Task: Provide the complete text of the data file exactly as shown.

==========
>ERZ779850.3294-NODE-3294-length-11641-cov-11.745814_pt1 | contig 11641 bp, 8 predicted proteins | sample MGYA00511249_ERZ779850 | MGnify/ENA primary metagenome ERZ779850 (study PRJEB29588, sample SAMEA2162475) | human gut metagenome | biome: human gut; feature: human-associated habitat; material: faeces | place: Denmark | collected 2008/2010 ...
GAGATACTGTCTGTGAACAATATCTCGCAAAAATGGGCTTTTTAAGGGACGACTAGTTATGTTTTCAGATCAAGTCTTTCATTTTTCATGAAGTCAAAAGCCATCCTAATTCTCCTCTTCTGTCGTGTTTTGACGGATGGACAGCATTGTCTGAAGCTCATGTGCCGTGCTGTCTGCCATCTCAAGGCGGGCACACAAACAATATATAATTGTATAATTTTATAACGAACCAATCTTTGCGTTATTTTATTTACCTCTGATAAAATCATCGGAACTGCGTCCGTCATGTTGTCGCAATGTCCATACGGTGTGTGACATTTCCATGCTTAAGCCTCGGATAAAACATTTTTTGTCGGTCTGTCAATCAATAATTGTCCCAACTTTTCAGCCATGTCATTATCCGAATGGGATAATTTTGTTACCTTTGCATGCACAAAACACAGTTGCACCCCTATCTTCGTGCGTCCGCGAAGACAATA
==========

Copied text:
>ERZ779850.3294-NODE-3294-length-11641-cov-11.745814_pt1 | contig 11641 bp, 8 predicted proteins | sample MGYA00511249_ERZ779850 | MGnify/ENA primary metagenome ERZ779850 (study PRJEB29588, sample SAMEA2162475) | human gut metagenome | biome: human gut; feature: human-associated habitat; material: faeces | place: Denmark | collected 2008/2010 ...
GAGATACTGTCTGTGAACAATATCTCGCAAAAATGGGCTTTTTAAGGGACGACTAGTTATGTTTTCAGATCAAGTCTTTCATTTTTCATGAAGTCAAAAGCCATCCTAATTCTCCTCTTCTGTCGTGTTTTGACGGATGGACAGCATTGTCTGAAGCTCATGTGCCGTGCTGTCTGCCATCTCAAGGCGGGCACACAAACAATATATAATTGTATAATTTTATAACGAACCAATCTTTGCGTTATTTTATTTACCTCTGATAAAATCATCGGAACTGCGTCCGTCATGTTGTCGCAATGTCCATACGGTGTGTGACATTTCCATGCTTAAGCCTCGGATAAAACATTTTTTGTCGGTCTGTCAATCAATAATTGTCCCAACTTTTCAGCCATGTCATTATCCGAATGGGATAATTTTGTTACCTTTGCATGCACAAAACACAGTTGCACCCCTATCTTCGTGCGTCCGCGAAGACAATA